Throughout much of the twentieth century, the idea of having faith was suspect and people of faith were placed on the defensive. Faith was often placed in opposition to knowledge, or seen as accepting the incredible, like the White Queen in Alice in Wonderland telling Alice she sometimes "believed as many as six impossible things before breakfast."
Others saw it as leaping into the unknown. Faith however is none of these things. It begins with becoming aware of something about which you were previously ignorant. But then it leads to assent, to accepting that the experience or understanding you now have is valid. Finally faith involves trust, which occurs when you entrust yourself to the understanding you have come to know and accept. For a Christian this means coming to understand what Jesus has shown us about God, and how to experience a healthy relationship with God. It means accepting that as true and finally trusting your life, both for now and the future, to follow the model of relationship with God provided through Jesus.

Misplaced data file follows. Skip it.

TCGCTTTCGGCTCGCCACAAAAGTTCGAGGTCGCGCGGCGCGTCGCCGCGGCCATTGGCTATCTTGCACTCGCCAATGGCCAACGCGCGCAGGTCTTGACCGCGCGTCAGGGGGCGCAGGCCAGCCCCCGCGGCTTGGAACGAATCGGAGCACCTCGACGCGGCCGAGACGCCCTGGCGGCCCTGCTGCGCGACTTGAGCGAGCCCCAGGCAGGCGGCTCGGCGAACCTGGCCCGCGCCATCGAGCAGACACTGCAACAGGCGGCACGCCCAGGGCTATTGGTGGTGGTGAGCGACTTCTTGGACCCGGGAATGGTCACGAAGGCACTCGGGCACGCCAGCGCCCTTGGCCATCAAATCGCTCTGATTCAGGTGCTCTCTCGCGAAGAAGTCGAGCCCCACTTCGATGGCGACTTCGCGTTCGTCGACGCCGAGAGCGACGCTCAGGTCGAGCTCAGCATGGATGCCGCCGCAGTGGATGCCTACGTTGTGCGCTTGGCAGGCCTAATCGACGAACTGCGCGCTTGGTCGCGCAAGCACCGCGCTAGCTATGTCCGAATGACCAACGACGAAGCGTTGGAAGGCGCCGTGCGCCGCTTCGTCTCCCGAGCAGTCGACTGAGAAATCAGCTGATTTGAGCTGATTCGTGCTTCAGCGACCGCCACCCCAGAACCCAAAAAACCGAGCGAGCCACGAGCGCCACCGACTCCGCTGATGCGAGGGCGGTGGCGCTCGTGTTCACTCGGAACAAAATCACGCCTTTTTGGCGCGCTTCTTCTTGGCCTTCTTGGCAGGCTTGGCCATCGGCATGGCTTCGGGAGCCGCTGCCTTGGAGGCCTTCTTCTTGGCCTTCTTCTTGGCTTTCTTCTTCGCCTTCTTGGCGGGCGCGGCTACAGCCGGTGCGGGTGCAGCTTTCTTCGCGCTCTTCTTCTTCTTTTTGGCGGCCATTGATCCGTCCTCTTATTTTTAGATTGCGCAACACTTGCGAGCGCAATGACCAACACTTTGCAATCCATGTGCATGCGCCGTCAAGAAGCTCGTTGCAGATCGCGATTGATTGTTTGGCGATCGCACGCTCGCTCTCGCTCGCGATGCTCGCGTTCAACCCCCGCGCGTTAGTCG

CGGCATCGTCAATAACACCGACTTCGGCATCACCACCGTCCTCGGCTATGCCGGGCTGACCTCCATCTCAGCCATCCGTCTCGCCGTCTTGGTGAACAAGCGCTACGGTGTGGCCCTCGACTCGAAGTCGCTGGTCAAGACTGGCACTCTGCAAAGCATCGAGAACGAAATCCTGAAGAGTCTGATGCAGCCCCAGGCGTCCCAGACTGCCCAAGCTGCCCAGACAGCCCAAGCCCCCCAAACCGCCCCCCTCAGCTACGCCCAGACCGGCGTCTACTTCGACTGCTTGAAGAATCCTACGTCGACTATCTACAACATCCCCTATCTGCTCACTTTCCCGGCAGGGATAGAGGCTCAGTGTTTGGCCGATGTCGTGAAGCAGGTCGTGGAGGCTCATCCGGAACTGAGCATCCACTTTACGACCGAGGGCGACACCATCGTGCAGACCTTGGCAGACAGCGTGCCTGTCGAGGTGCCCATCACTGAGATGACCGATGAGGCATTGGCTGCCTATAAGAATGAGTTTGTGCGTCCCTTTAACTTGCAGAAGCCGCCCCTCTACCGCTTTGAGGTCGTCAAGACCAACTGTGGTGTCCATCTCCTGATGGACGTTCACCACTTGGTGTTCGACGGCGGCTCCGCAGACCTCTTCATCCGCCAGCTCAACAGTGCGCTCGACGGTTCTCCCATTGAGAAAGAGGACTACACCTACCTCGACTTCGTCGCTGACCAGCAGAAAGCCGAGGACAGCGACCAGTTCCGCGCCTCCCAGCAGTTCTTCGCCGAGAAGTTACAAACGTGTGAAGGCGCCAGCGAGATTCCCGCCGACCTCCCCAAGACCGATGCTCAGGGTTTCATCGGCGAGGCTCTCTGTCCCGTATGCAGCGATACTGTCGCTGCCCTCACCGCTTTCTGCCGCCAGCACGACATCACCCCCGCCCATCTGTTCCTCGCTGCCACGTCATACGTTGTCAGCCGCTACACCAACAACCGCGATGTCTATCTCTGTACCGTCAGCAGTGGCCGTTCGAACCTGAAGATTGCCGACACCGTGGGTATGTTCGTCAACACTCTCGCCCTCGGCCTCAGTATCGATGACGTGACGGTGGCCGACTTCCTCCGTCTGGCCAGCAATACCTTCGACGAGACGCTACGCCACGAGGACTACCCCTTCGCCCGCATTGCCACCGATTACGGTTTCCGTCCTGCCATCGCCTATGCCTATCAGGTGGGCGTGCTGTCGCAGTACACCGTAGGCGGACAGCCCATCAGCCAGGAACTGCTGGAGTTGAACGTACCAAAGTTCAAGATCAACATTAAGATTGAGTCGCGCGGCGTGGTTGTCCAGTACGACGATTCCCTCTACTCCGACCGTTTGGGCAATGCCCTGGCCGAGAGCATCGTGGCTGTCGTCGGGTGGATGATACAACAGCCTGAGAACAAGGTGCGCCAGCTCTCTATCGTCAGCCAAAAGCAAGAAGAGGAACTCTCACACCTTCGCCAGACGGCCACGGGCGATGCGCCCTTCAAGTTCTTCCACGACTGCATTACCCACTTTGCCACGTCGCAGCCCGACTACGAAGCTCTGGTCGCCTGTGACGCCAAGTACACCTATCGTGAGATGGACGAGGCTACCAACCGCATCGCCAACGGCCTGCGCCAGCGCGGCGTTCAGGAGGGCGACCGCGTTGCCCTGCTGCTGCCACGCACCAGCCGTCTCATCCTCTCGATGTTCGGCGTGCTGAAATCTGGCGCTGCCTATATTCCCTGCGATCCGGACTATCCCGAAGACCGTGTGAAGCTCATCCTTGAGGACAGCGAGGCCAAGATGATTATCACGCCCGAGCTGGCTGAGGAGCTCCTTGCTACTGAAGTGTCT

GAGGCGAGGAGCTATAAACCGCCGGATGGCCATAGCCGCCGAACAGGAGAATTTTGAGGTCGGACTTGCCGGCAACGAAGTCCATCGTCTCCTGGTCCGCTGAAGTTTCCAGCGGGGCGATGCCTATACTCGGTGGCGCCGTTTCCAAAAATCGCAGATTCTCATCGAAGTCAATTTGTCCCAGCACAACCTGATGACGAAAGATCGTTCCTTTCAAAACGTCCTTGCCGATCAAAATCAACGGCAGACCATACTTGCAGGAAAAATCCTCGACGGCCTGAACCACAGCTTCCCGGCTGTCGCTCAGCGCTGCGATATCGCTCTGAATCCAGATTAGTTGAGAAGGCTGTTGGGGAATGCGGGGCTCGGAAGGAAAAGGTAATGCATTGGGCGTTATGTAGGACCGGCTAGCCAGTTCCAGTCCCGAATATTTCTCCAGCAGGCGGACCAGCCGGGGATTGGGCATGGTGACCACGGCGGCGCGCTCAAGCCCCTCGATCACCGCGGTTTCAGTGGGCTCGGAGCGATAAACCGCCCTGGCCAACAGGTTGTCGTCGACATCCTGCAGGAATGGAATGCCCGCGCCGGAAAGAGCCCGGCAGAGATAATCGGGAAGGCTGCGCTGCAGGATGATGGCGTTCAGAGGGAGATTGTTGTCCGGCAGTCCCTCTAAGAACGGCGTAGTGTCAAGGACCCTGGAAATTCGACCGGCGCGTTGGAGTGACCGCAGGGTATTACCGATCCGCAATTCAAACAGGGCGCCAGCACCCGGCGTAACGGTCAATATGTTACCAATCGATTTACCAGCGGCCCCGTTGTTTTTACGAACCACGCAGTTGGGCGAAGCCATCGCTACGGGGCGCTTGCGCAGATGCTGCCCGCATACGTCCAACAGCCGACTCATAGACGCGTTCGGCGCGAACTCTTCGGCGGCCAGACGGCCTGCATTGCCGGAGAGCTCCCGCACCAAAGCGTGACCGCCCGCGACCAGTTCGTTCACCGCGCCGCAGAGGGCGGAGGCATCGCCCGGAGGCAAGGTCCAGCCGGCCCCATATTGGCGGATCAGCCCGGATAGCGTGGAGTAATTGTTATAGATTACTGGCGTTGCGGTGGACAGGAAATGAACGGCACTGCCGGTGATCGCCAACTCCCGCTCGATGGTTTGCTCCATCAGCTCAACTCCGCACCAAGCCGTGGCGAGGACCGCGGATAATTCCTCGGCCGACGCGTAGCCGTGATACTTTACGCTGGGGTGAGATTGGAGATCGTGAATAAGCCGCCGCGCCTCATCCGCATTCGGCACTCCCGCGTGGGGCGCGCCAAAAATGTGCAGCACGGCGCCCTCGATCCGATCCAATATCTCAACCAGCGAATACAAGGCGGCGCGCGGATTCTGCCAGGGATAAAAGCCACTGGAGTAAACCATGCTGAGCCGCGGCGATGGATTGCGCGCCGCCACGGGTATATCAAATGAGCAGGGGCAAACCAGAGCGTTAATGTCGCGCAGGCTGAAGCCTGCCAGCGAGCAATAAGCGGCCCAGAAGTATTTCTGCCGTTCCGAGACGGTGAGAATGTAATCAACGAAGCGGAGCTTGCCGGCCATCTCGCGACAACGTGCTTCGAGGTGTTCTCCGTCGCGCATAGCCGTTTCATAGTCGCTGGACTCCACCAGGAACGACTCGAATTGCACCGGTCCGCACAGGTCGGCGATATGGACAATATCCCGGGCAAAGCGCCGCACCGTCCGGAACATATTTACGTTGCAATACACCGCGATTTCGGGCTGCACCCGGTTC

It is often said in war that in the trenches there are no atheists. Everybody prays. Even in peaceful New Zealand research indicates that a surprising 60 percent of us pray, 30 percent several times a week, even though only about 10 percent attend church on a Sunday. Prayer then is not something unusual or strange, only for ‘religious’ people, but a very natural and normal part of life. It was interesting to observe how much people turned to prayer as a way of helping them cope following the death of Princess Diana or the terrorist attacks of September 11.